April 6, 2012 3:46 pm

Chinese freighter hijacked off Iran coast

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A Chinese freighter has been hijacked off the coast of Iran, the Chinese embassy in Tehran said on Friday.

The incident is set to further heighten concerns in China about the security of its citizens and companies as they rapidly expand global trade and investment.

Pirates took control of the Xianghuamen, a cargo ship of the Nanjing Ocean Shipping Co, about 9.30am on Friday near the Iranian port of Chabahar in the Gulf of Oman, the embassy said in a statement on its website.

Huang Liming, an attaché at the embassy, said the embassy was in close contact with Iranian authorities and had asked Tehran to take necessary steps to recover the ship and the crew safely.

Mr Huang said the shipping company had informed the Chinese government about the hijacking, but he said he did not know how many were on board, where the ship came from and where it was headed, and what it was transporting.

“We have already triggered our emergency response system and will inform everyone as soon as information becomes available,” he said.

China has faced a series of security crises involving its nationals especially in Africa and the Middle East in recent years. The government has been blasted by Chinese citizens in the country’s vibrant social media in the past when they felt Beijing was not doing enough to ensure their safety in dangerous and hostile environments abroad.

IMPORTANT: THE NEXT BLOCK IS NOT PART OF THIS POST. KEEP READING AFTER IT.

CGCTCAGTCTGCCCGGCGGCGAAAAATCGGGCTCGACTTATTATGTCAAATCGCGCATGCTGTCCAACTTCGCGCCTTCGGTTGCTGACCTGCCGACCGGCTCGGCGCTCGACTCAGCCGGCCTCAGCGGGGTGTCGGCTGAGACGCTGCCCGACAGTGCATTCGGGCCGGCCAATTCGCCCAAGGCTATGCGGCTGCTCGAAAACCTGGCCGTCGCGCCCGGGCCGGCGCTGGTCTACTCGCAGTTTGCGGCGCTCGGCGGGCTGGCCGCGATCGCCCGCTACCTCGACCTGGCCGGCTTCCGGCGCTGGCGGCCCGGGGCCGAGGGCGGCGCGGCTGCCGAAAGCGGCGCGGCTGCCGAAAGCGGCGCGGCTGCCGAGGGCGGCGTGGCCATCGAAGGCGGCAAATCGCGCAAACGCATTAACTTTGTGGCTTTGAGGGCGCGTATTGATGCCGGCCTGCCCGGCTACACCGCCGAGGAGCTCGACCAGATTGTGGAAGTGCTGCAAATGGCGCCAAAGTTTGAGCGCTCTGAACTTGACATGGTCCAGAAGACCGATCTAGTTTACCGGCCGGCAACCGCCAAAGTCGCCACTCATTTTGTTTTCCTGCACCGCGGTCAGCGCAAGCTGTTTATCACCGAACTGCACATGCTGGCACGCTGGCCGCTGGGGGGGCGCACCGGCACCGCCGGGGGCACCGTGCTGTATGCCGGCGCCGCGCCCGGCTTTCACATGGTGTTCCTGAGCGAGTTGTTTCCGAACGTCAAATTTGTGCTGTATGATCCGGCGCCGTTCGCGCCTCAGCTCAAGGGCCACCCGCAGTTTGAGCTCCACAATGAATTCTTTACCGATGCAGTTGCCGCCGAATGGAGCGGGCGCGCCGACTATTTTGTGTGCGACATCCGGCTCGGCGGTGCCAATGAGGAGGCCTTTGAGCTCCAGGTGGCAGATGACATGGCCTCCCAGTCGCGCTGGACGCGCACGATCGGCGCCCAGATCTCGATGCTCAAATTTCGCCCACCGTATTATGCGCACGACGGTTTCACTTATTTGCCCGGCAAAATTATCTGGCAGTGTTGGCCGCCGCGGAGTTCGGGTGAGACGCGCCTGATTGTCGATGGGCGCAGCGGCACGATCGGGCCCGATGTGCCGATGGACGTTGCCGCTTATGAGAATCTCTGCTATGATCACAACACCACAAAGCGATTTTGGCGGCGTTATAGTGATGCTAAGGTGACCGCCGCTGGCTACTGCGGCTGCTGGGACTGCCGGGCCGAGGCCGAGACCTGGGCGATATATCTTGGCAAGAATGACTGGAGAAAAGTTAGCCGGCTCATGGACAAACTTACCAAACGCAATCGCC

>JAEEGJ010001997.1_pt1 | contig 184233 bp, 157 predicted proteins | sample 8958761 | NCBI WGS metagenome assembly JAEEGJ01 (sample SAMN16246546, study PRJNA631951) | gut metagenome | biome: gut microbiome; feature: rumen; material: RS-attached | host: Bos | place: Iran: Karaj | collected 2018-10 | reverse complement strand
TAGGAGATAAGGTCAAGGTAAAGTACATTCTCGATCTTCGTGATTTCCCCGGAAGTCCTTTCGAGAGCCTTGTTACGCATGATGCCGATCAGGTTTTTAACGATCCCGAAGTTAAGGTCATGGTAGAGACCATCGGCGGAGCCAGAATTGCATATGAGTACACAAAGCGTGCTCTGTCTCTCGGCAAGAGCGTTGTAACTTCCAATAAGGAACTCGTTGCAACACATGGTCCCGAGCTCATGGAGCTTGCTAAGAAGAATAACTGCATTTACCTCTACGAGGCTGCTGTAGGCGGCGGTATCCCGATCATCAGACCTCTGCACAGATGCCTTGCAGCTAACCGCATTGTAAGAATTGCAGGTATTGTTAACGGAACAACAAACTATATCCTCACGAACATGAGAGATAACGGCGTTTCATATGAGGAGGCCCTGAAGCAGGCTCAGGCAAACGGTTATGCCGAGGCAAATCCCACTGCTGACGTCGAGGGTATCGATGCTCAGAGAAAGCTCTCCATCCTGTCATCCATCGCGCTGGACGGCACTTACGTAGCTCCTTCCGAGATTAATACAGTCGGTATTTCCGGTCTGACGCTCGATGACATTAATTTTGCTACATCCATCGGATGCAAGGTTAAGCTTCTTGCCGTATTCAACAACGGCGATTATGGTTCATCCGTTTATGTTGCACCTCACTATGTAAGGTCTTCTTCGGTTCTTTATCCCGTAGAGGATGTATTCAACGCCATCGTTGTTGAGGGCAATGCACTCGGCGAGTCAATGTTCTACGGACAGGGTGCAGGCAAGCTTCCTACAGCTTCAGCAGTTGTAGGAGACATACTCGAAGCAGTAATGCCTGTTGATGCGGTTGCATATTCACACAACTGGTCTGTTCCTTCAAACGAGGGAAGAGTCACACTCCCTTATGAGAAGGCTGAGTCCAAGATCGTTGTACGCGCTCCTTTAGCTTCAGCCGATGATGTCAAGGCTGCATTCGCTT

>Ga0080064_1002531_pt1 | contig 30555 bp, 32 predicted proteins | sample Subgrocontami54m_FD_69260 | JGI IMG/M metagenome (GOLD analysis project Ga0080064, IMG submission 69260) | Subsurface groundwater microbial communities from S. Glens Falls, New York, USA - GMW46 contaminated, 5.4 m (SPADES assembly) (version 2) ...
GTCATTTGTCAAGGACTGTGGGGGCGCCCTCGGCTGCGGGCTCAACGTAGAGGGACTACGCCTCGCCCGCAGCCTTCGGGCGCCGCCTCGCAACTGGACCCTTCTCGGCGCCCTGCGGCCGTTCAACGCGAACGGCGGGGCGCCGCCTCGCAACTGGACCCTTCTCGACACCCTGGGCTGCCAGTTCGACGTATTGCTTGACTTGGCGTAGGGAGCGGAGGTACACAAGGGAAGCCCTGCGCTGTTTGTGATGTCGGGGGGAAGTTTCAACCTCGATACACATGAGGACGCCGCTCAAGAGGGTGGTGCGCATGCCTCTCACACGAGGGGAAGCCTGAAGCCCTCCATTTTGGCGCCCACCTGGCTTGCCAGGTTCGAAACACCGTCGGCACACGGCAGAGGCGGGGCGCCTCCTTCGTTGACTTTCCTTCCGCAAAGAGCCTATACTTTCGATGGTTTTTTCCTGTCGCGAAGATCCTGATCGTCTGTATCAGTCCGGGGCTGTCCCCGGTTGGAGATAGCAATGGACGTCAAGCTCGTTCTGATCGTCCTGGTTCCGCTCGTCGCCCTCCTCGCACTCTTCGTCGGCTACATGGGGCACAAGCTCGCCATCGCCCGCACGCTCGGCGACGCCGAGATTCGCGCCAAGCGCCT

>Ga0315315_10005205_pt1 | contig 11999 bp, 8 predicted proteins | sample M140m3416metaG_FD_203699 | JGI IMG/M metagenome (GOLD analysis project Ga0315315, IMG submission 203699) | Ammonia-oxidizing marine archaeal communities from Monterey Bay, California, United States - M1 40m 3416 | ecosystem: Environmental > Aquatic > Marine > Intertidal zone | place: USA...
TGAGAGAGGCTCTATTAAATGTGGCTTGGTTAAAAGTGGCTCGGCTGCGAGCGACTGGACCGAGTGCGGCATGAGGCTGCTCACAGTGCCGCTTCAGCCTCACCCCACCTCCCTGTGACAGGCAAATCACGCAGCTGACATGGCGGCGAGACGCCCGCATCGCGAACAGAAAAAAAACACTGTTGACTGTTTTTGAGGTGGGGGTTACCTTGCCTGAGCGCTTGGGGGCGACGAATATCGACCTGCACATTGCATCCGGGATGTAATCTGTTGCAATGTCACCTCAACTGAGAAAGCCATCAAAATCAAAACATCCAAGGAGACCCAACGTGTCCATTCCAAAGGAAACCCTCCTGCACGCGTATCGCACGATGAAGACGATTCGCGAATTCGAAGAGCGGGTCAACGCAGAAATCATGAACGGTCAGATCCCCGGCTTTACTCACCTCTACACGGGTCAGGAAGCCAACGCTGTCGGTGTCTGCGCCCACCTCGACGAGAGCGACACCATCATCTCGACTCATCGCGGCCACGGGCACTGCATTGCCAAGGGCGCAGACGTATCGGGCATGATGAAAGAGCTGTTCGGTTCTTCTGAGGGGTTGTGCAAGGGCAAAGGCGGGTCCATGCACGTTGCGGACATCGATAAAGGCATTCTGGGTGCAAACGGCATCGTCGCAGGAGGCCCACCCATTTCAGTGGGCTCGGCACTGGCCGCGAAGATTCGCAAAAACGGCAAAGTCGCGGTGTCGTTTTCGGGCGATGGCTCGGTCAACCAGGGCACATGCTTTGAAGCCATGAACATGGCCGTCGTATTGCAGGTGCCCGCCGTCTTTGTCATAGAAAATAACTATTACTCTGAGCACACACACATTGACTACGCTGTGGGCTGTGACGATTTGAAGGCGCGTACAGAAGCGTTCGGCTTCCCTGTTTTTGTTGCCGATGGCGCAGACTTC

Last year, Beijing sent 20 civilian aircraft, four military transport aircraft and a warship to evacuate more than 30,000 Chinese workers from Libya. Five Chinese oil workers were killed by insurgents in Sudan last October. Earlier this year, a group of Chinese road builders were taken hostage in Sudan.

The increased risk of violence in north Africa and the Middle East where uprisings triggered internal strife and civil war prompted Beijing to review the security of its nationals abroad earlier this year, urging its companies to be more careful.

But its maritime trade remains vulnerable. Chinese vessels have repeatedly been victims of hijacking in the past. A series of cases involving Somali pirates convinced Beijing to start participating in international anti-piracy operations in the Gulf of Aden – since 2009, the Chinese navy has been sending rotating missions into the waters off Somalia.

China sources half of its oil imports from the Middle East. Beijing is the biggest buyer of Iranian crude and has usually accounted for about 20 per cent of Tehran’s crude exports. However, China bought 40 per cent less crude oil from Iran in February than in the same month last year.

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